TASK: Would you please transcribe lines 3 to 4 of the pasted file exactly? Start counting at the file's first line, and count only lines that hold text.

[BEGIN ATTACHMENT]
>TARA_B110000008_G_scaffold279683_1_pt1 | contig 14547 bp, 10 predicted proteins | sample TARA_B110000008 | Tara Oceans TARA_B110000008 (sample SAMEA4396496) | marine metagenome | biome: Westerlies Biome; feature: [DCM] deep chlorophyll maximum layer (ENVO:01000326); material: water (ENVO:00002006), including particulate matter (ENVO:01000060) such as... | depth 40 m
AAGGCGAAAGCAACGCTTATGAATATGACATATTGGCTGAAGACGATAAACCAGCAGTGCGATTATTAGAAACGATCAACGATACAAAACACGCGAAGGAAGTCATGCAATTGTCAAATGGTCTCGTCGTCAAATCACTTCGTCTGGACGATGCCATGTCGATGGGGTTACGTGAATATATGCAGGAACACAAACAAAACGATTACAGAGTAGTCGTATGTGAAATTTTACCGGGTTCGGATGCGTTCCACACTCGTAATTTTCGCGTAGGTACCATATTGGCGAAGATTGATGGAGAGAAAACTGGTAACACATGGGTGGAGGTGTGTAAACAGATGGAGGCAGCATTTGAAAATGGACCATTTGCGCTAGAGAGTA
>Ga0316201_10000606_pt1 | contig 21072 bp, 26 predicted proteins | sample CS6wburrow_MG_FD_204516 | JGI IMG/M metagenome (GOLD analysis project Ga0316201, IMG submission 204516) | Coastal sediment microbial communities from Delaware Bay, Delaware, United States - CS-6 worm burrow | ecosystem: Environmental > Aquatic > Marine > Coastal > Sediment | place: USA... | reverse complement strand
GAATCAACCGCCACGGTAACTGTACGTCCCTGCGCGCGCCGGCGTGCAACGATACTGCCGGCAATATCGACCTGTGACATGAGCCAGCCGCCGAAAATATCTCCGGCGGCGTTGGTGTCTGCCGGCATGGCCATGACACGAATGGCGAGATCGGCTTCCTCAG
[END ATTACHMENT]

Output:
>Ga0316201_10000606_pt1 | contig 21072 bp, 26 predicted proteins | sample CS6wburrow_MG_FD_204516 | JGI IMG/M metagenome (GOLD analysis project Ga0316201, IMG submission 204516) | Coastal sediment microbial communities from Delaware Bay, Delaware, United States - CS-6 worm burrow | ecosystem: Environmental > Aquatic > Marine > Coastal > Sediment | place: USA... | reverse complement strand
GAATCAACCGCCACGGTAACTGTACGTCCCTGCGCGCGCCGGCGTGCAACGATACTGCCGGCAATATCGACCTGTGACATGAGCCAGCCGCCGAAAATATCTCCGGCGGCGTTGGTGTCTGCCGGCATGGCCATGACACGAATGGCGAGATCGGCTTCCTCAG